For the form of the earlier ephod the classic passage is 2 Sam. vi. 14, where David girt in (or with) a linen ephod dances before the ark at its entry into Jerusalem and incurs the unqualified contempt of his wife Michal, the daughter of Saul. Relying upon the known custom of performing certain observances in a practically, or even entirely, nude condition, it seems plausible to infer that the ephod was a scanty wrapping, perhaps a loincloth, and this view has found weighty support. On the other hand, the idea of contempt at the exposure of the person, to whatever extent, may not have been so prominent, especially if the custom were not unfamiliar, and it is possible that the sequel refers more particularly to grosser practices attending outbursts of religious enthusiasm.' The favourite view that the ephod was also an image rests partly upon 1 Sam. xxi. 9, where Goliath's sword is wrapped in a cloth in the sanctuary of Nob behind the ephod. But it is equally natural to suppose that it hung on a nail in the wall, and apart from the omission of the significant words in the original Septuagint, the possibility that the text read "ark" cannot be wholly ignored (see above; also G. F. Moore, Ency. Bib. col. 1307, n. 2). Again, in the story of Micah's shrine and the removal of the sacred objects and the Levite priest by the Danites, parallel narratives have been used: the graven and molten images of Judg. xvii. 2-4 corresponding to the ephod and teraphim of ver. 5. Throughout there is confusion in the use of these terms, and the finale refers only to the graven image of Dan (xviii. 30 sq., see I Kings xii. 28 sq.). But the combination of ephod and teraphim (as in Hos. iii. 4) is noteworthy, since the fact that the latter were images (1 Sam. xix. 13; Gen. xxxi. 34) could be urged against the view that the former were of a similar character. Finally, according to Judg. viii. 27, Gideon made an ephod of gold, about 70 lb in weight, and "put" it in Ophrah. It is regarded as a departure from the worship of Yahweh, although the writer of ver. 33 (cf. also ver. 23) hardly shared this feeling; it was probably something once harmlessly associated with the cult of Yahweh (cf. Calf, Golden), and the term "ephod" may be due to a later hand under the influence of the prophetical teaching referred to above. The present passage is the only one which appears to prove that the ephod was an image, and several writers, including Lotz (Realencyk. f. Prot. Theol. vol. v., s.v.), T. C. Foote (pp. 13-18) and A. Maecklenburg (Zeit. f. wissens. Theol., 1906, pp. 433 sqq.) find this interpretation unnecessary.

Archaeological evidence for objects of divination (see, e.g., the interesting details in Ohnefalsch-Richter, Kypros, the Bible and Homer, i. 447 sq.), and parallels from the Oriental area, can be readily cited in support of any of the explanations of the ephod which have been offered, but naturally cannot prove the form which it actually took in Palestine. Since images were clothed, it could be supposed that the diviner put on the god's apparel (cf. Ency. Bib. col. 1141); but they were also plated, and in either case the transference from a covering to the object covered is intelligible. If the ephod was a loin-cloth, its use as a receptacle and the known evolution of the article find useful analogies (Foote, p. 43 sq., and Ency. Bib. col. 1734 [1]). Finally, if there is no decisive evidence for the view that it was an image (Judg. viii. 27), or that as a wrapping it formed the sole covering of the officiating agent (2 Sam. vi.), all that can safely be said is that 1 It is not stated that the linen ephod was David's sole covering, and it is difficult to account for the text in the parallel passage 1 Chron. xv. 27 (where he is clothed with a robe); "girt," too, is ambiguous, since the verb is even used of a sword. On the question of nudity (cf. 1 Sam. xix. 24) see Robertson Smith, Rel. Sem. 2 pp. 161, 450 sq.; Ency. Bib. s.vv. "girdle," "sackcloth"; and M. Jastrow, Journ. Am. Or. Soc. xx. 144, xxi. 23. The significant terms "uncover," "play" (2 Sam. vi. 20 sq.), have other meanings intelligible to those acquainted with the excesses practised in Oriental cults.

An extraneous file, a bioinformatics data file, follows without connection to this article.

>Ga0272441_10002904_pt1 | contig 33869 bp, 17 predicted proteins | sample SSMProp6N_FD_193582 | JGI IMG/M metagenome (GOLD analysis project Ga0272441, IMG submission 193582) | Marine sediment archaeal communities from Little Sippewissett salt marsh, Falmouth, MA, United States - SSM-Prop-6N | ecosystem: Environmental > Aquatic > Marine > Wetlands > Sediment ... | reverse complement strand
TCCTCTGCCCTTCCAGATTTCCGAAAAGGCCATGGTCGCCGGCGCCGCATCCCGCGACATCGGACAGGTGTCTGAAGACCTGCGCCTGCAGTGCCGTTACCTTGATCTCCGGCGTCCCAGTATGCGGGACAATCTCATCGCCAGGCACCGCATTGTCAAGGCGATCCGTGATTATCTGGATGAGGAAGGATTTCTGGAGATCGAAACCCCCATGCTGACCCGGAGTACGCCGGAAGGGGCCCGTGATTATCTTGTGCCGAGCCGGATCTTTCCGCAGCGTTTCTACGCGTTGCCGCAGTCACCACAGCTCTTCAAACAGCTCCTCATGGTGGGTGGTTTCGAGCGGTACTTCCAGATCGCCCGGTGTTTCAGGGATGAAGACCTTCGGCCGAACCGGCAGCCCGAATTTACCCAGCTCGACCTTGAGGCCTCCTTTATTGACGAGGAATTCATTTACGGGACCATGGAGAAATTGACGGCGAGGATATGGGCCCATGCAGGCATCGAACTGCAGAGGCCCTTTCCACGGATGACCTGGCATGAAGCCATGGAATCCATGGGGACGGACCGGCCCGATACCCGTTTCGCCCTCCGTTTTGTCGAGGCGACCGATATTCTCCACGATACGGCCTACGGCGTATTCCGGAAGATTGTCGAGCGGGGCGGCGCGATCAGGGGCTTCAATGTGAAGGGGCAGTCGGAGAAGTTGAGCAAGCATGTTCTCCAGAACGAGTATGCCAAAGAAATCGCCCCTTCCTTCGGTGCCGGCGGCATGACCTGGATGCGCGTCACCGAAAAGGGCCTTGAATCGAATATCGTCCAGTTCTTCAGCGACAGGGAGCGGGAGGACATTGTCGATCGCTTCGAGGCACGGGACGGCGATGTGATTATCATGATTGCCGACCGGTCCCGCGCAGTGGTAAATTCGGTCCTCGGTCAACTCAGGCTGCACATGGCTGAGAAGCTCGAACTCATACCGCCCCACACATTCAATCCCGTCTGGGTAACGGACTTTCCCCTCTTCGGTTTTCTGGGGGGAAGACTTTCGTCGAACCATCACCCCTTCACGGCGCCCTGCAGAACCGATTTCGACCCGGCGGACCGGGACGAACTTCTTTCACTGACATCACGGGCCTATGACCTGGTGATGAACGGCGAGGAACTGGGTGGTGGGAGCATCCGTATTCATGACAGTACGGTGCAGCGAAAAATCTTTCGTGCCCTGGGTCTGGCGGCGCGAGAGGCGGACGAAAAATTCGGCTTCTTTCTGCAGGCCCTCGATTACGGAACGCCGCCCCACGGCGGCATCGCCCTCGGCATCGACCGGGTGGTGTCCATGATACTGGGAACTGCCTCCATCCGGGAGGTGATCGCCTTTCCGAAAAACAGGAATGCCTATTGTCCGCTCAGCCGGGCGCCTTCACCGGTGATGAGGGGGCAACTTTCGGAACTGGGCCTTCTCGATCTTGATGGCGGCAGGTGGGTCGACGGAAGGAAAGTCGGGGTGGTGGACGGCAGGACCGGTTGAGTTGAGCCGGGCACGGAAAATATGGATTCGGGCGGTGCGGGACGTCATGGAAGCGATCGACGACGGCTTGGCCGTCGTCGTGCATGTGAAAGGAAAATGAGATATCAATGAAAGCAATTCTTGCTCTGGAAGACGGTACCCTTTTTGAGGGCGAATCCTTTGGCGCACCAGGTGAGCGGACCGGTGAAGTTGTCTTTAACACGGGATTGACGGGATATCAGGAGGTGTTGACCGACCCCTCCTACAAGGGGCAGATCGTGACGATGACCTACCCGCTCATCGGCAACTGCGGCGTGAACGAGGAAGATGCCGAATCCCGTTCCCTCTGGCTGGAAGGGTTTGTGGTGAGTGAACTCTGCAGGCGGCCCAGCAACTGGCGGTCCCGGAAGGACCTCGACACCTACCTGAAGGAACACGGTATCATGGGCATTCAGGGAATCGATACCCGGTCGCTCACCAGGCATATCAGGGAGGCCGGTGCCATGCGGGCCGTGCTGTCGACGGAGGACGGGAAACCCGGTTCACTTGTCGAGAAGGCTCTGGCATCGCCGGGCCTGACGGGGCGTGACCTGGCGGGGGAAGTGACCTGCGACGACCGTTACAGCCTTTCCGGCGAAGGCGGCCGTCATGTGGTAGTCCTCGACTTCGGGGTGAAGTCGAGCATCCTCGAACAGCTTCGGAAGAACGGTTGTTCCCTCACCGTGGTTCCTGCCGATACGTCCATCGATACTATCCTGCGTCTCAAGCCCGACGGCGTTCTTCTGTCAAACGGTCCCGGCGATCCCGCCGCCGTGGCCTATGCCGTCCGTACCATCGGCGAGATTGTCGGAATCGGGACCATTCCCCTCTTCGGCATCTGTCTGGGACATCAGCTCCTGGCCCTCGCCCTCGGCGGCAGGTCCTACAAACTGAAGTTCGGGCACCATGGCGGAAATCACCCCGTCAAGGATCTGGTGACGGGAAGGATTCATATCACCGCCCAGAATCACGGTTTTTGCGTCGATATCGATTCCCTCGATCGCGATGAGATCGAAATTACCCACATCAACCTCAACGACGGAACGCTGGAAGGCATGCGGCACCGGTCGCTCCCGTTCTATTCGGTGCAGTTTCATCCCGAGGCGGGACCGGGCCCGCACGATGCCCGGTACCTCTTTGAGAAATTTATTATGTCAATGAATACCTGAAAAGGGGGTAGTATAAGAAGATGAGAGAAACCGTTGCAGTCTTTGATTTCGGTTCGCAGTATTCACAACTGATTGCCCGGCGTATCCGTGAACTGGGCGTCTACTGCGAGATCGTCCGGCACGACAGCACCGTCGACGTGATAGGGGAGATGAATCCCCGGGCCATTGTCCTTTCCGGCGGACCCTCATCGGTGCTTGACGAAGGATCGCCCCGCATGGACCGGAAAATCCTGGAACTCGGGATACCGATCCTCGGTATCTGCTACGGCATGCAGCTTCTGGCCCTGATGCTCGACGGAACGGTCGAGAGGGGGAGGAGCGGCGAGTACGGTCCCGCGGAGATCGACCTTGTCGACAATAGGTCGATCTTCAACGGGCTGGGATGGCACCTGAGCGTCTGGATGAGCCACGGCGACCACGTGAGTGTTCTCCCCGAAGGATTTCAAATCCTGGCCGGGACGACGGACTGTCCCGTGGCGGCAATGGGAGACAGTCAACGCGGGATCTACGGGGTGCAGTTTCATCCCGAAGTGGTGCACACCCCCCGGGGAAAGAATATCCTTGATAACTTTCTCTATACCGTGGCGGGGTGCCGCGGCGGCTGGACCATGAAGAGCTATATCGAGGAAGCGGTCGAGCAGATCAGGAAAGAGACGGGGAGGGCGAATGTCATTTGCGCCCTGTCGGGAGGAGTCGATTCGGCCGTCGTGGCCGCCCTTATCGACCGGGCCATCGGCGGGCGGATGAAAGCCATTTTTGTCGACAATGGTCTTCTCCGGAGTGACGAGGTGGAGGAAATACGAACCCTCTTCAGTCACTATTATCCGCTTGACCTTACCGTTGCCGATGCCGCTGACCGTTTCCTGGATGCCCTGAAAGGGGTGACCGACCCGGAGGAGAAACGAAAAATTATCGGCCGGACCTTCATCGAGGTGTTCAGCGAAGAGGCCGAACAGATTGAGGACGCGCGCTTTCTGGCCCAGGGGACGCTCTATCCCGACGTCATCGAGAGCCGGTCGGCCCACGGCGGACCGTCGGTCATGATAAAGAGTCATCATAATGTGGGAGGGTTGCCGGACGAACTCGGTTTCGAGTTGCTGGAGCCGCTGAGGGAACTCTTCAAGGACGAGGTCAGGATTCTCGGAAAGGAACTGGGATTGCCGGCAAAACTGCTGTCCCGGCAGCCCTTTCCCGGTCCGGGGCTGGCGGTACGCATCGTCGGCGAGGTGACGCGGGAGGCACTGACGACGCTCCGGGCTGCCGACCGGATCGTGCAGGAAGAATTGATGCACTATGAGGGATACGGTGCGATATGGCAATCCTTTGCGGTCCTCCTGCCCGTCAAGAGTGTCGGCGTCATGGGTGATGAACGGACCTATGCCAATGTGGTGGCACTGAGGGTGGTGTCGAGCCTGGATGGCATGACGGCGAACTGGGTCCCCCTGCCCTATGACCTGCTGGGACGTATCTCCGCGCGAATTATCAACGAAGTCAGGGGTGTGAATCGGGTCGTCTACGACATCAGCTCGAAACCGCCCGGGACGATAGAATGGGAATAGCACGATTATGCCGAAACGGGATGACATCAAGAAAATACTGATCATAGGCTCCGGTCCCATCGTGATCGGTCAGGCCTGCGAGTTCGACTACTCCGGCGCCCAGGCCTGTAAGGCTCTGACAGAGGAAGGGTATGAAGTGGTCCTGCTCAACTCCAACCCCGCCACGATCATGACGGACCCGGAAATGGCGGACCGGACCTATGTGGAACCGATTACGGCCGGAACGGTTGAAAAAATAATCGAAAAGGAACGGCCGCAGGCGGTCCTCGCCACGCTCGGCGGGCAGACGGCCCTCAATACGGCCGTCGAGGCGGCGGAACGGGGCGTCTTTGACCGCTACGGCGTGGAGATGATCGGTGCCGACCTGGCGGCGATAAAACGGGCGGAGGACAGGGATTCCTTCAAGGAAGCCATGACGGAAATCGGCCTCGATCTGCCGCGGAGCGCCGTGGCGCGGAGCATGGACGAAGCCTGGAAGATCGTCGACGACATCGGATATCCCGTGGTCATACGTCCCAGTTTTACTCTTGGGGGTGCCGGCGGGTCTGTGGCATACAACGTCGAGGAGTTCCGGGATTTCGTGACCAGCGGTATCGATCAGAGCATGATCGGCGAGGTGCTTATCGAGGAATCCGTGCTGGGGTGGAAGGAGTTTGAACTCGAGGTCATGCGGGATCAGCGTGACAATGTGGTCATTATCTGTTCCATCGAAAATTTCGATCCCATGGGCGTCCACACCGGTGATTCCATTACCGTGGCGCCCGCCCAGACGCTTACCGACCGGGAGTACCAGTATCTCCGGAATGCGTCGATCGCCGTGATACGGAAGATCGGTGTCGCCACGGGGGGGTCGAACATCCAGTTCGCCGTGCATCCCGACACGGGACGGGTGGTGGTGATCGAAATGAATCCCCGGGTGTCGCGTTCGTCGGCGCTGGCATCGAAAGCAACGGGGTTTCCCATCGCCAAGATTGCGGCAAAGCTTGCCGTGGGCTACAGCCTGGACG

it was certainly used in divination and presumably did not differ radically from the ephod of the post-exilic age.

See further, in addition to the monographs already cited, the articles in Hastings's Diet. Bible (by S. R. Driver), Ency. Bib. (by G. F. Moore), and Jew. Encyc. (L. Ginsburg), and E. Sellin, in Oriental. Studien: Theodor Noldeke (ed. Bezold, 1906), pp. 6 99 sqq. (S. A. C.)

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Bible wiki

Up to date as of January 23, 2010

From BibleWiki

something girt, a sacred vestment worn originally by the high priest (Ex 28:4), afterwards by the ordinary priest (1Sam 22:18), and characteristic of his office (1Sam 2:18, 28; 14:3). It was worn by Samuel, and also by David (2 Sam 6:14). It was made of fine linen, and consisted of two pieces, which hung from the neck, and covered both the back and front, above the tunic and outer garment (Ex 28:31). That of the high priest was embroidered with divers colours. The two pieces were joined together over the shoulders (hence in Latin called superhumerale) by clasps or buckles of gold or precious stones, and fastened round the waist by a "curious girdle of gold, blue, purple, and fine twined linen" (28:6-12).

The breastplate, with the Urim and Thummim, was attached to the ephod.

This entry includes text from Easton's Bible Dictionary, 1897.